Day 1: Southern terminus of the CDT at Crazy Cook, NM to a few miles north of Sheridan Canyon water cache, ~17.7 miles
Our alarms went off at 5:50 this morning. I opened the door of our room to welcome this day. Still cool outside, the sky dark with a hint of light to the east. Gabriel and I were packed up in less than 30 minutes. We were bemused with ourselves as there was nothing left to do to get ready for this hike save to go downstairs and wait for the CDTC shuttle to Crazy Cook.
This year, the Continental Divide Trail Coalition has taken on the work of shuttling approximately 110 hikers to the border and set up water caches for the first 80-some very dry miles of the trail. Currently, the CDTC is a staff of one and some amazing volunteers, it is fantastic and overwhelming to comprehend the generosity these people are bestowing to help the trail, its users, and the communities the trail touches. This season, they’ve taken on the legacy of local Hachita trail angel Sam Hughes who passed away last year. MANY, Many, many thank yous to Theresa, Radar, Val, and Juan for volunteering to get hikers out to the trail!
Thanks to them, this season’s north-bound hikers can begin at the BLM-officially designated southern terminus at Crazy Cook, NM. Thus, we can more easily hike a route that travels on public lands and reaches CDTC water caches and tanks.
Gabriel and I rode out with Val and Juan. The two-hour ride to the start would take us the most of 4-days to get back to Lordsburg. It was good to see more of the country we’d be walking through, albeit at 70 mph and hear talk of the trail.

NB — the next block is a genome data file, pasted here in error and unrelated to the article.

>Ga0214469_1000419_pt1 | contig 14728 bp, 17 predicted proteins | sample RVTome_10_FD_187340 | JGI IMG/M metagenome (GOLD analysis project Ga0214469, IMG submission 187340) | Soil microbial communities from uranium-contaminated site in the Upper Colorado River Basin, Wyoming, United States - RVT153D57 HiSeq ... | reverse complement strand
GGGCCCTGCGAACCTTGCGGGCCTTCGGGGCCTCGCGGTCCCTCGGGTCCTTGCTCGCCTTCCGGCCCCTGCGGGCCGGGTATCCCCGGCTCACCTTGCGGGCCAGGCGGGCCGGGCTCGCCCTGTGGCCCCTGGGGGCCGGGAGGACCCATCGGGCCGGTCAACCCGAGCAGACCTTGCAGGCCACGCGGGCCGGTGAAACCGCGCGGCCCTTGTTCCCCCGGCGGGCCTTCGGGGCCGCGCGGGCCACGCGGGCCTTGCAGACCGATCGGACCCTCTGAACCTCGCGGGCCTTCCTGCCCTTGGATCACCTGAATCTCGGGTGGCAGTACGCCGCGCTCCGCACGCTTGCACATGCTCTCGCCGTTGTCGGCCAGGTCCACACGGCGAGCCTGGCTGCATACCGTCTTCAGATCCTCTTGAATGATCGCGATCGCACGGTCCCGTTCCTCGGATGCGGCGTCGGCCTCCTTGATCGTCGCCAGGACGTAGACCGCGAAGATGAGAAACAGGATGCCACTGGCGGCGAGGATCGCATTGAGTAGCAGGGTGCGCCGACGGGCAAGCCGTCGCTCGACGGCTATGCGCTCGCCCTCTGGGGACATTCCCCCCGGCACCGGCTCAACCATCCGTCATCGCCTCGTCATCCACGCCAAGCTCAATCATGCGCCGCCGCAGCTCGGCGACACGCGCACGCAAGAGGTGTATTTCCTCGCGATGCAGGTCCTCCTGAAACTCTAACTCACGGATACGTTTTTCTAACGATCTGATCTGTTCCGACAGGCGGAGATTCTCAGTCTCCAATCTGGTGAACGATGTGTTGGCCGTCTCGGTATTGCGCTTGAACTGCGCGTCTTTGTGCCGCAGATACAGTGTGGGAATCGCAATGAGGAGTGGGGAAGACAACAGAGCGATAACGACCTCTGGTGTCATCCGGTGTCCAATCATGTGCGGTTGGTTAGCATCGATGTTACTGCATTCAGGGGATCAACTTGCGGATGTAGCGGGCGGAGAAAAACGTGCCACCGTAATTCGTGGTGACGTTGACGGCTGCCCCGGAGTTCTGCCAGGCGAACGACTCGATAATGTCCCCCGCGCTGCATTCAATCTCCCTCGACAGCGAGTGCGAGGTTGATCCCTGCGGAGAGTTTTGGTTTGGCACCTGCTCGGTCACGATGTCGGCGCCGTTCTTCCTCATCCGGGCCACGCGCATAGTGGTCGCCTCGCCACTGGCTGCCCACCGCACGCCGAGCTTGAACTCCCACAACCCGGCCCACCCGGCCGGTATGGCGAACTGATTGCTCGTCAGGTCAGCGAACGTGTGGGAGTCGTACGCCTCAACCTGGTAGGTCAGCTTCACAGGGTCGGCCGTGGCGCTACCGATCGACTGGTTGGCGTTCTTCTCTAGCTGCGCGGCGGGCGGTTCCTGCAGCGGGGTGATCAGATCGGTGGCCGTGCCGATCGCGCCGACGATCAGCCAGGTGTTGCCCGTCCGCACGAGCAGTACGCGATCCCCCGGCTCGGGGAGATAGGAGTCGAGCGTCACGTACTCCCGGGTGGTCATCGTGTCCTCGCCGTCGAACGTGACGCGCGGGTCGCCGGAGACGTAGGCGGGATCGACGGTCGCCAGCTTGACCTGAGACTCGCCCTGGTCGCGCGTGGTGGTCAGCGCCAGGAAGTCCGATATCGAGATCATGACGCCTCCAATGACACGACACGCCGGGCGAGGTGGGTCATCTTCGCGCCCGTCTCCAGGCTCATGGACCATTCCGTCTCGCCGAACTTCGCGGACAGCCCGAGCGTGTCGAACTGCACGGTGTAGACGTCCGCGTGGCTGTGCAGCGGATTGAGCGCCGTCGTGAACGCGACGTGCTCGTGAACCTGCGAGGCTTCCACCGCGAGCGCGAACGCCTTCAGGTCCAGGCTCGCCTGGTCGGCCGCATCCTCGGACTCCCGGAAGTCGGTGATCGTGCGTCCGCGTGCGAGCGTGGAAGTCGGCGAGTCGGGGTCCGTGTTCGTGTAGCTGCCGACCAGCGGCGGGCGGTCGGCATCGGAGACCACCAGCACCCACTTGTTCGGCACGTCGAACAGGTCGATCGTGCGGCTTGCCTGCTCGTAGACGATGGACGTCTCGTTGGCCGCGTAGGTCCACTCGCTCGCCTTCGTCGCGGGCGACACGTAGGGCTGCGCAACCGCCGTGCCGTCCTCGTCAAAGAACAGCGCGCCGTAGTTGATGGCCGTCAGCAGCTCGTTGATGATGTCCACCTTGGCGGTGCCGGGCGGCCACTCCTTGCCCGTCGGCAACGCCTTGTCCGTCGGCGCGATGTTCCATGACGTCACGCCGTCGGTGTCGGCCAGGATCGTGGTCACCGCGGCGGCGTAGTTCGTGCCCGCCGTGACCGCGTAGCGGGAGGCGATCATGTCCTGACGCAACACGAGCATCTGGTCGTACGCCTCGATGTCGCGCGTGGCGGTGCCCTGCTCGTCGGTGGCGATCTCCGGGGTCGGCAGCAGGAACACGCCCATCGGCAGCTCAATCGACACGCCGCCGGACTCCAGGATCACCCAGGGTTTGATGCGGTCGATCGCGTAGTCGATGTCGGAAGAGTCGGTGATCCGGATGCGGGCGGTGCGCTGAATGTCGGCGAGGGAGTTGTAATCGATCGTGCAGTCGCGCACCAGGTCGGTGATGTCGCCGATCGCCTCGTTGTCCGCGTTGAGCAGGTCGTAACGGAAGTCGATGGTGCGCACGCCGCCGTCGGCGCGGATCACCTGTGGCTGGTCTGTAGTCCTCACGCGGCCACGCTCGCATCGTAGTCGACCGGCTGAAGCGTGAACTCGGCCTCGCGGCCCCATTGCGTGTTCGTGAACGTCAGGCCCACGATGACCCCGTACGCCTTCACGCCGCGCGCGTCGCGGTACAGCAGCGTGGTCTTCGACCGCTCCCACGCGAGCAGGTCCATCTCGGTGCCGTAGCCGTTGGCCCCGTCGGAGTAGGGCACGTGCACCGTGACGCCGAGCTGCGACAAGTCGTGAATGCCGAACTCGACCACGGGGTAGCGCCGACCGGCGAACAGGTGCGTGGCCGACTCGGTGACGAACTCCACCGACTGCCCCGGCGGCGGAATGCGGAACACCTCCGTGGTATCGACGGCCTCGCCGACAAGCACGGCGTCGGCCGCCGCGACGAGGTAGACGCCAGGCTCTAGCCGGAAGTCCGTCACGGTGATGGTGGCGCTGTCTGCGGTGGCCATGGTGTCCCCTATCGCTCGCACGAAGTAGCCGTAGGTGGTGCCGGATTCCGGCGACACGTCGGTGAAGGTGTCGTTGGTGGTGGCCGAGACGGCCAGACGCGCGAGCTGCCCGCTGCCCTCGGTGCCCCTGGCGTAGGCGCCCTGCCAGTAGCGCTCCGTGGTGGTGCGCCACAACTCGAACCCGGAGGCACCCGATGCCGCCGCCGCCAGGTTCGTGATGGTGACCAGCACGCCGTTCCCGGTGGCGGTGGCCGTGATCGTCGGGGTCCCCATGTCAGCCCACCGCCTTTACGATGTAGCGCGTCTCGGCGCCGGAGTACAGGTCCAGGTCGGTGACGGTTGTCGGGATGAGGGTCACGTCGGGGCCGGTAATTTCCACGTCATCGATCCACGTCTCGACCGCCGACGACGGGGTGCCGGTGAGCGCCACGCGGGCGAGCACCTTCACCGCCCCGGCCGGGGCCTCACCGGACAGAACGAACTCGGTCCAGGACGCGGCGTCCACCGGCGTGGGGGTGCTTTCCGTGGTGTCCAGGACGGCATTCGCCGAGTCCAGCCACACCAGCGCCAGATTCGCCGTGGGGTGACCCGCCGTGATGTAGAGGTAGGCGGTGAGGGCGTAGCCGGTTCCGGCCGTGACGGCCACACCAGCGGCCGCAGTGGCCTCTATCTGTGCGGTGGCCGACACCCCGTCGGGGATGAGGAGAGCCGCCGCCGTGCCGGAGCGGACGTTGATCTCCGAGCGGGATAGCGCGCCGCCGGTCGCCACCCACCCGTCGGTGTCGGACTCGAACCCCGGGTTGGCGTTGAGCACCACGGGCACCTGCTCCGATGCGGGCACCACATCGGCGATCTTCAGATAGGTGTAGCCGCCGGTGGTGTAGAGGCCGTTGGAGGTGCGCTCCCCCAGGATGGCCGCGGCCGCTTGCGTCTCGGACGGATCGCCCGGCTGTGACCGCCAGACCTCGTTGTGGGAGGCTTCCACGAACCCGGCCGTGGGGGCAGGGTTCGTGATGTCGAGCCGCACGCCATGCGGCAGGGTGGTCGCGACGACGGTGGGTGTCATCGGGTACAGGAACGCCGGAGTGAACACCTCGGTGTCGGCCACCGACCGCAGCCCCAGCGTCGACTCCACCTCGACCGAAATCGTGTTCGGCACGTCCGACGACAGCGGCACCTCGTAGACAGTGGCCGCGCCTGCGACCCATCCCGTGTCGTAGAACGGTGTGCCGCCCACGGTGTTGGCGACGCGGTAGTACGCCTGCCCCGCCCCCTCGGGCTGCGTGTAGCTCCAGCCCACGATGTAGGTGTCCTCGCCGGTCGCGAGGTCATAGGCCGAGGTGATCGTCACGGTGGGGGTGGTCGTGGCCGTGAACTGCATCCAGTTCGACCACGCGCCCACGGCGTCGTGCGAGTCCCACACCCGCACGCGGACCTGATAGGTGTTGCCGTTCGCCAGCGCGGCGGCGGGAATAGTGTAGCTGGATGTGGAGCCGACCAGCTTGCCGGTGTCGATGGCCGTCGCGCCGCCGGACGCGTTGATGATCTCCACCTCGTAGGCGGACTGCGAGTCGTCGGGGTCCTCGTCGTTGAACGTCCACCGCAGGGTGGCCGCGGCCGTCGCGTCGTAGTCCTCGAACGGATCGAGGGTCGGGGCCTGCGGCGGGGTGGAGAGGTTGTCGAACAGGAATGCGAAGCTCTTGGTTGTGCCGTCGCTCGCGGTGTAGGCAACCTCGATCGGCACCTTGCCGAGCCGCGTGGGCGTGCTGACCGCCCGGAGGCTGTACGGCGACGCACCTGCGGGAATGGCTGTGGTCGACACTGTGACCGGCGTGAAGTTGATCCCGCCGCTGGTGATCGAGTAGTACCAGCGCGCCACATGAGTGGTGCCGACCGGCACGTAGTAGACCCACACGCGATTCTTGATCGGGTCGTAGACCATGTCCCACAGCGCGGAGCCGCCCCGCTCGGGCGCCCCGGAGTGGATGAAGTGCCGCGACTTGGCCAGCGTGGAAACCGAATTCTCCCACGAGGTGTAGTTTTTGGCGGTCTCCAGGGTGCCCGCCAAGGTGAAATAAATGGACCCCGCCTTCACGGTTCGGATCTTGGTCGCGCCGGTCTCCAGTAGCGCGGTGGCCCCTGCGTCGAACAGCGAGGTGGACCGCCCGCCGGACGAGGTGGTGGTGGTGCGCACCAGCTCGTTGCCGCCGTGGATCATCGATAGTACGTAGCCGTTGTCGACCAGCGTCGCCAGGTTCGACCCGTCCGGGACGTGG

One car switch and break stop later, Juan had the 6 of us as close to the border as the rigs could get. We’d have two extra miles to walk to the terminus. Gabriel and I welcomed this extra step in the process, a little more time to fully absorb what we were about to embark on.
We started out with three 2013 PCTers: Hikesawhile, Texas Poo and Seeking and one recently retired ultra runner/Ironman on his backpacking trip in 30 years. We aptly named him Roadrunner after we saw a roadrunner (bird) scurry across the desert. The six of us took our obligatory start photos and in 20 minutes time we were all headed out the 13.8 miles to the first water cache.
From the edge of the Hachita Valley we meandered across scrub and grass desert on trail and little used BLM roads toward the Big Hatchet Mountains.
The route follows washes and canyons through gentle terrain with peaks rising 2,000-4,000 feet above. A land of creosote brush, mesquite, ocotillo, and cholla cactus with the occasional “zipzip” (small lizard) running ahead of us.
Having come from the cool, rainy weather of the Puget Sound region, the day felt warm. A breeze and a few gusts helped to acclimate us. As the day wore on we ducked into shade whenever we found a promising patch in the mesquite and junipers.
We got to the Sheridan Canyon water cache around 5 pm, ~15.8 miles from the start (counting those 2 extra miles). We tanked up, grateful for the efforts of the CDTC to get water to this dry stretch of the trail. (It would have been a heavy load to have carried water for 38+ miles or to have wandered far off the route to find other possible sources.)
After leaving the cache, Gabriel and I felt we were getting our first real taste of the CDT. The route veers from the washes, roads and trail and travels cross-country through rolling terrain of washes and foothills with posts and rock cairns marking the direction. To see them in the late afternoon sun was a bit challenging and at times we just walked in the general direction and adjusted our course as needed.
With gorgeous late evening light we walked and admired the ocotillo and juniper.
This was the CDT we’d dreamed of hiking! A journey that follows a route vs. a trail. Stopping around 7:00 pm, we camped out in the open. I was so tired from the heat, I fell asleep without eating dinner. When I woke up around 10 pm, I felt refreshed and admired the stars and wandered around a bit in hopes of seeing a kangaroo rat. (Besides the one that is almost always by my side.)